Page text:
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Loreley —focal point of the 'romantic' Rhine

Over millions of years the river Rhine has carved its riverbed deeply into the slate mountain range to pass those obstacles on the way to the North Sea. Due to the hard rocks of this mountain range the river does not flow straight, as passing or permeating through the rocks proved an almost hopeless task for the water in many places. Instead, the Rhine was forced to use every weakness of the stone to make its way. Shortly after Oberwesel the riverbed gets very narrow, as it is squeezed to half of its original width here. As a result, the water flows more quickly to allow the normal quantity through. Furthermore, the massive rocks force the river to flow in an S-curve here, and on the second bend of that S-curve is the Loreley rock, a rock that has fatally determined the fate of many sailors. This is partly due to the difficult shipping conditions here, but also because legend tells us that here a beautiful young woman combed her long blond hair with a golden comb, and her singing enchanted the sailors so much that their ships crashed on the rock.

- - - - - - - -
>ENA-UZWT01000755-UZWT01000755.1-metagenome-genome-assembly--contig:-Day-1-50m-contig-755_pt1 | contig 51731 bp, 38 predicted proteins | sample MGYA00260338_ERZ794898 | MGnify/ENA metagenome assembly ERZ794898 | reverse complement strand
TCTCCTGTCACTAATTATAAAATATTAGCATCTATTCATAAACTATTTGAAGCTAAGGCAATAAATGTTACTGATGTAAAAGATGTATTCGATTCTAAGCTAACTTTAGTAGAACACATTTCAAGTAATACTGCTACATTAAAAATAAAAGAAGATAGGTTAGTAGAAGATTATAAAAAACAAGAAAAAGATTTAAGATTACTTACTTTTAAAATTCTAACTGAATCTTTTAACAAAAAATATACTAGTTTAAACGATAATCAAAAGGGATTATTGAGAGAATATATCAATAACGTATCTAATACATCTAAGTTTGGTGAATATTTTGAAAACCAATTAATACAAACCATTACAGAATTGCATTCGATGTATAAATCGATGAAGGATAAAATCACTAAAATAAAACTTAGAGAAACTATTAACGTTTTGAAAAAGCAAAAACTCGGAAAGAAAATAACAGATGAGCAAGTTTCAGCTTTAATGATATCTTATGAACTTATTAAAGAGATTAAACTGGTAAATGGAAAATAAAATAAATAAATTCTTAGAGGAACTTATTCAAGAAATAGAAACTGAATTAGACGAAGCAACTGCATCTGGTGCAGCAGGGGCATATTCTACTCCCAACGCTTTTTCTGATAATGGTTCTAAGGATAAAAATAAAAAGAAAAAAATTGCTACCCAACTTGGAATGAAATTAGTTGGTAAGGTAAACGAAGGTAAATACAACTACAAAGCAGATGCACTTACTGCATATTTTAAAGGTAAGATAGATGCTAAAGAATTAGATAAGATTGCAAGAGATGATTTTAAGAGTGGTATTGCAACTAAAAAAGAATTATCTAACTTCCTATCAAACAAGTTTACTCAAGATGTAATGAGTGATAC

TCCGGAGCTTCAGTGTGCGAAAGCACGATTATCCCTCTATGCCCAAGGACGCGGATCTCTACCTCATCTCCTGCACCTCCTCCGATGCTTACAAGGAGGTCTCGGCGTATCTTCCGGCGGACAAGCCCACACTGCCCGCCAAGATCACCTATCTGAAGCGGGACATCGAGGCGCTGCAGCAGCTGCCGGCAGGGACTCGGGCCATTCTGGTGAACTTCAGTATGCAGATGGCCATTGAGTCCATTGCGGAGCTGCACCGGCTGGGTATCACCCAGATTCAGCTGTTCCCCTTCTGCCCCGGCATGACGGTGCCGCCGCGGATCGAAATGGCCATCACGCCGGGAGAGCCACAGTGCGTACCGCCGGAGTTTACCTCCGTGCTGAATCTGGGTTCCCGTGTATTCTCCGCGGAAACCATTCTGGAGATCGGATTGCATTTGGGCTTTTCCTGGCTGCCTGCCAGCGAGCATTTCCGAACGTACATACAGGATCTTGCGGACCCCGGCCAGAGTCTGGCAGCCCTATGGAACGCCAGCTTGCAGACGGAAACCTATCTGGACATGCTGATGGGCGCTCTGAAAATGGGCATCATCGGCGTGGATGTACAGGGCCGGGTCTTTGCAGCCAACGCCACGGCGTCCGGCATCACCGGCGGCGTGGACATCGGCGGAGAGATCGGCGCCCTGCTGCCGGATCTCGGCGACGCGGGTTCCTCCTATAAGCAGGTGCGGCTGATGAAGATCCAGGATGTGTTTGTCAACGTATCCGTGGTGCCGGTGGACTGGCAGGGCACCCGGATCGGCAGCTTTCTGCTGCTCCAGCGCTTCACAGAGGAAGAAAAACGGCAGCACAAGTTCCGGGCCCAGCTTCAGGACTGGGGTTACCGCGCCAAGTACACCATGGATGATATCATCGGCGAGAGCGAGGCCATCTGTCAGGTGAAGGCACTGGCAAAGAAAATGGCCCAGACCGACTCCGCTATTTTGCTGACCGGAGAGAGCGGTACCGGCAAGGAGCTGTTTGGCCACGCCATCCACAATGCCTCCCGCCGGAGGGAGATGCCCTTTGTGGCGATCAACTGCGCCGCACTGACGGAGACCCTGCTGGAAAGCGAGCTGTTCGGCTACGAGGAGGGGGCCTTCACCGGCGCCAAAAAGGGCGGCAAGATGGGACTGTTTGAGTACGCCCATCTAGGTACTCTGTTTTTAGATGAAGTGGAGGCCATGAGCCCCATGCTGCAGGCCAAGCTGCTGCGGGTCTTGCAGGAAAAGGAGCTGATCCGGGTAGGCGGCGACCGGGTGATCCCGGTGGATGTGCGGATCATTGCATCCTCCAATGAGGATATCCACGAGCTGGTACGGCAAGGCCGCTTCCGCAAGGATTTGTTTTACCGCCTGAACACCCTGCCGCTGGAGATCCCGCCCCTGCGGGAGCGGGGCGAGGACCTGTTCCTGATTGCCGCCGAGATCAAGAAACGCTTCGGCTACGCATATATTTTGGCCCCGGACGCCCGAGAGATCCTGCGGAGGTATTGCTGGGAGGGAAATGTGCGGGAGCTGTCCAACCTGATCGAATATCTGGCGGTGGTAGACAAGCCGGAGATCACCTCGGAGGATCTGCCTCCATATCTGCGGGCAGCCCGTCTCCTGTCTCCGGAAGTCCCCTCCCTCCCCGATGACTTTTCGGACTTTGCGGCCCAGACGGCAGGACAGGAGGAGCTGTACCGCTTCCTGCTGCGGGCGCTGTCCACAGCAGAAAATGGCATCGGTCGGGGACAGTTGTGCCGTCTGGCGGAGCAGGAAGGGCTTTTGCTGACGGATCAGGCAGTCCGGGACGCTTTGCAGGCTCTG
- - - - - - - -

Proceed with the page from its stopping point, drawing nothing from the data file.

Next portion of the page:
It comes as no surprise, then, that this legend has made the Loreley,together with the fortress ruins and medieval towns of the Middle Rhine, a symbol of the "romantic Rhine". Heinrich Heine's poem about a beautiful virgin named Loreley, set to music by Friedrich Silcher, has even become known as a folklore song. Nowadays thousands of visitors come here from all over the world to experience the unique landscape (a UNESCO World Heritage site) which is best appreciated on a "romantic" boat trip.

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